“Invest in the human soul. Who knows, it may be a diamond in the rough.” These are the words of African American education advocate and activist Mary McLeod Bethune, who earned national prominence for her lifelong devotion to improving educational opportunities for blacks in the United States. Her 1943 portrait, by Betsy Graves Reyneau, is on view in the National Portrait Gallery’s “Twentieth Century Americans” exhibition on the museum’s third floor.
The fifteenth of seventeen children born to former slaves in South Carolina a decade after the end of the Civil War, Bethune (1875–1955) was accustomed to making something from nothing. She and her siblings used the charred splinters from burned logs as pencils and mashed elderberries for ink. Bethune searched through the city dump and trash piles behind hotels for discarded items that her family could use.
Bethune applied this same ingenuity to beginning her first school, believing that education offered African Americans the best route out of poverty. She taught two African American girls in a run-down old house, using packing crates for furniture and meat-wrapping paper to write on. Tuition was fifty cents a week when Bethune first opened the Daytona Literary and Industrial School for Training Negro Girls in Daytona Beach, Florida, in 1904 as an elementary school with just five pupils. However, Bethune never refused to educate a child whose parents could not afford to pay.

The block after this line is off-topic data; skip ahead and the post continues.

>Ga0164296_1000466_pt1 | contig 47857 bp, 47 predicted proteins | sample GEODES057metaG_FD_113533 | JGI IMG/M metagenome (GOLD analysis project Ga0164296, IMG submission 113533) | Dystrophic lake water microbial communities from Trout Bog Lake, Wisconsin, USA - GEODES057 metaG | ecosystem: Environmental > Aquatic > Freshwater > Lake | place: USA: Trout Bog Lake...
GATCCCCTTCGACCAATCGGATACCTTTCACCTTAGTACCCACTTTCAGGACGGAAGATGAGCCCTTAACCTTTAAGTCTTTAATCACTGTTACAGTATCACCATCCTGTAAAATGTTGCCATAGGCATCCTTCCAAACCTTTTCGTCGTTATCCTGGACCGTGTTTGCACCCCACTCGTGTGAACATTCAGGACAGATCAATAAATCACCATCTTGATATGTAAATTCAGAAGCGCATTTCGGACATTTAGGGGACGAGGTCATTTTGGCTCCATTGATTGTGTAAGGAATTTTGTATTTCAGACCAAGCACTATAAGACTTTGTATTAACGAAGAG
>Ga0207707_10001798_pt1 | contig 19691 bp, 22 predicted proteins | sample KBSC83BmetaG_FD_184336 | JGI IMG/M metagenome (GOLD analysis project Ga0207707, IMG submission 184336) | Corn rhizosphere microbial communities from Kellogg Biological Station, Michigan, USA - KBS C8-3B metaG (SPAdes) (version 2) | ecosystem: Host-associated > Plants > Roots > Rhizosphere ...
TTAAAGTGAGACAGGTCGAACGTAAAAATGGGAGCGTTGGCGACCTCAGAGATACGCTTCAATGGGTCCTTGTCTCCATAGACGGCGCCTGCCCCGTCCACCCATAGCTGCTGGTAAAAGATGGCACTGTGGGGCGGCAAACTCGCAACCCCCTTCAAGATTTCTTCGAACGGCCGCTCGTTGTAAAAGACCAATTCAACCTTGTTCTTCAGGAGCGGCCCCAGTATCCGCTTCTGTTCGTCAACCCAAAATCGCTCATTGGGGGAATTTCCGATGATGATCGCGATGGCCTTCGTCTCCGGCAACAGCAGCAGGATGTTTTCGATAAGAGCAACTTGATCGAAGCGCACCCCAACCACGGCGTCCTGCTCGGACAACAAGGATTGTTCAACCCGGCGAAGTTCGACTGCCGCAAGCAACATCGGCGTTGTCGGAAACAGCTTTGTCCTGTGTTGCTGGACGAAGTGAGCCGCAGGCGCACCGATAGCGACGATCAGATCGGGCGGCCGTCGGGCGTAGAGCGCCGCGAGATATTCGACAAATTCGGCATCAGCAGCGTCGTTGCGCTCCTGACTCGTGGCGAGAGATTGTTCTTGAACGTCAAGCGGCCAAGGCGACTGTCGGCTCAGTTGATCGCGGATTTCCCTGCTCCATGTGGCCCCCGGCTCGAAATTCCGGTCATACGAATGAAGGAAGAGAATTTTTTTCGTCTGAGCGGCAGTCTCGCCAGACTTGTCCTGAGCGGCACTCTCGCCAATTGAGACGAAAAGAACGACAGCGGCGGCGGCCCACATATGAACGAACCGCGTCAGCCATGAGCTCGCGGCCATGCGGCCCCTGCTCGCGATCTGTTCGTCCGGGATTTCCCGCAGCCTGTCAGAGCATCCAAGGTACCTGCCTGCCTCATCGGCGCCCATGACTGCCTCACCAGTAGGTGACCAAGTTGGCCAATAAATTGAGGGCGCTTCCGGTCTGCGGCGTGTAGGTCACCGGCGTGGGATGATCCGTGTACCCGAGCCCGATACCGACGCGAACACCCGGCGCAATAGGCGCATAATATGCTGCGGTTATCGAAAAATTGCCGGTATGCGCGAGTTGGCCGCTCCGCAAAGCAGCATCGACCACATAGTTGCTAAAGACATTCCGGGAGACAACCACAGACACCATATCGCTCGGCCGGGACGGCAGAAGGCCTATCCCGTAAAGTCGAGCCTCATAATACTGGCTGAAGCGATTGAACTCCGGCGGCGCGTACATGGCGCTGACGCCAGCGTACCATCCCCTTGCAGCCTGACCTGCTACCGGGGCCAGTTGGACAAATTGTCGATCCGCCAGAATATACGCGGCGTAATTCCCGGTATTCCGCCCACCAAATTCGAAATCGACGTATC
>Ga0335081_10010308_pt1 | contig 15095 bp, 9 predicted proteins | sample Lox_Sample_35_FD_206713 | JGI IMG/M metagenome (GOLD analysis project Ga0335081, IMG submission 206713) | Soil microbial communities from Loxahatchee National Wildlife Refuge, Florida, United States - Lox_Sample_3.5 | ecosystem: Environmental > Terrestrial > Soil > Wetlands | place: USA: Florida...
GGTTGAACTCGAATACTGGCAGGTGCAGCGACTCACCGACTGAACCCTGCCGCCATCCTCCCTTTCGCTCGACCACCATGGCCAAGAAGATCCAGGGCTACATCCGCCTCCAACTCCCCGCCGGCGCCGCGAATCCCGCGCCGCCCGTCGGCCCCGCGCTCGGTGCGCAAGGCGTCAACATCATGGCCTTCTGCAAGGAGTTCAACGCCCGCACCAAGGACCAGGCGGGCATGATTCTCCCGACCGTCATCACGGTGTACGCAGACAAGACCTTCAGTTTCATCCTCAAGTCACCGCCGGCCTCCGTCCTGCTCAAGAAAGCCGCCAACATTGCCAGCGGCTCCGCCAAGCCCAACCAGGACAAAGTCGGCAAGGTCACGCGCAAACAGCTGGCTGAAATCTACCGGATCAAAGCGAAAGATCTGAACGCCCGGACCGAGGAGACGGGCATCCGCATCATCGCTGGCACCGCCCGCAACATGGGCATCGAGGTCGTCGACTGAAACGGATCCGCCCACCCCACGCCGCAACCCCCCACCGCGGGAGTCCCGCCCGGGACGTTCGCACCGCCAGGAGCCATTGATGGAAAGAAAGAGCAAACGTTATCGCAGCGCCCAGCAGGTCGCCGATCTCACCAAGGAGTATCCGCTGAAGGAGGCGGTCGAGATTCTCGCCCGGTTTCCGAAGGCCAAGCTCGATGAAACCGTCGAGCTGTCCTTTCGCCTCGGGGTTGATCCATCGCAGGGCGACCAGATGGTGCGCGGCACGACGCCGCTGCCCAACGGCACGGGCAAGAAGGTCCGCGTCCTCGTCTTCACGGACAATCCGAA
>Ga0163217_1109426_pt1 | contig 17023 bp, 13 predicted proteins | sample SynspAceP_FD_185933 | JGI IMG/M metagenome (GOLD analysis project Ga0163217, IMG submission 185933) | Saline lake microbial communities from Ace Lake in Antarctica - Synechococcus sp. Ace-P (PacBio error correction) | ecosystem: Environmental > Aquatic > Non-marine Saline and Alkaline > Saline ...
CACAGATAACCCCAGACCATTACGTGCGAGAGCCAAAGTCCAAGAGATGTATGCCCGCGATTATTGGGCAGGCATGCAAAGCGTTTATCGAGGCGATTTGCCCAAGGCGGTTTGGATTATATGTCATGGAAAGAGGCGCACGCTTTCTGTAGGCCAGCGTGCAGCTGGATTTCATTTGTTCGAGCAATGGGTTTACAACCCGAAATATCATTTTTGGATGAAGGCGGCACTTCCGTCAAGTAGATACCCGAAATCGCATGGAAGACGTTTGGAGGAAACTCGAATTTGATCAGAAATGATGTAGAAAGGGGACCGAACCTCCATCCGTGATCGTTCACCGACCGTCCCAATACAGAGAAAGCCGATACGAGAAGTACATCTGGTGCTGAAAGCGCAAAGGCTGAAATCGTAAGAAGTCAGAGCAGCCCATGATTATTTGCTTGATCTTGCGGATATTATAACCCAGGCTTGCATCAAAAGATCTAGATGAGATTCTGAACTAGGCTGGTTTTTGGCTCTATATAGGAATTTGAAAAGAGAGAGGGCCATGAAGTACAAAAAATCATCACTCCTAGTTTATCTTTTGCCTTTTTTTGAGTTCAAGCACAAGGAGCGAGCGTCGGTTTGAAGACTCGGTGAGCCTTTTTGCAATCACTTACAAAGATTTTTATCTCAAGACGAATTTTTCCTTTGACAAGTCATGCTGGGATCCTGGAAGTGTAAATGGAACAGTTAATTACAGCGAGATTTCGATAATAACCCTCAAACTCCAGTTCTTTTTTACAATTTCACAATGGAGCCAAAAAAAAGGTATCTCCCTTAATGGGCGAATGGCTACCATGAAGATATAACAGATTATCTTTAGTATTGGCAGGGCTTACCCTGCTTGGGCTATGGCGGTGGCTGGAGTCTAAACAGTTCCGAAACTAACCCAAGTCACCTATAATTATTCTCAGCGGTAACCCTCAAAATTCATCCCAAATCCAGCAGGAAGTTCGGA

From its humble beginnings, Bethune’s school for girls began to accept boys as well. It eventually grew into a secondary school, then a junior college. In 1923 it merged with the Cookman Institute of Jacksonville. Renamed Bethune-Cookman College in 1929, its first four-year degrees in teacher education were conferred in 1943. Hanging in the background of Bethune’s portrait is a picture of Faith Hall, the first major building erected at the college.
Mary McLeod Bethune Memorial Statue in Lincoln Park, Washington, DC. Photo by Benjamin Bloom.
Mary McLeod Bethune / Betsy Graves Reyneau / Oil on canvas, 1943 / National Portrait Gallery, Smithsonian Institution; gift of the Harmon Foundation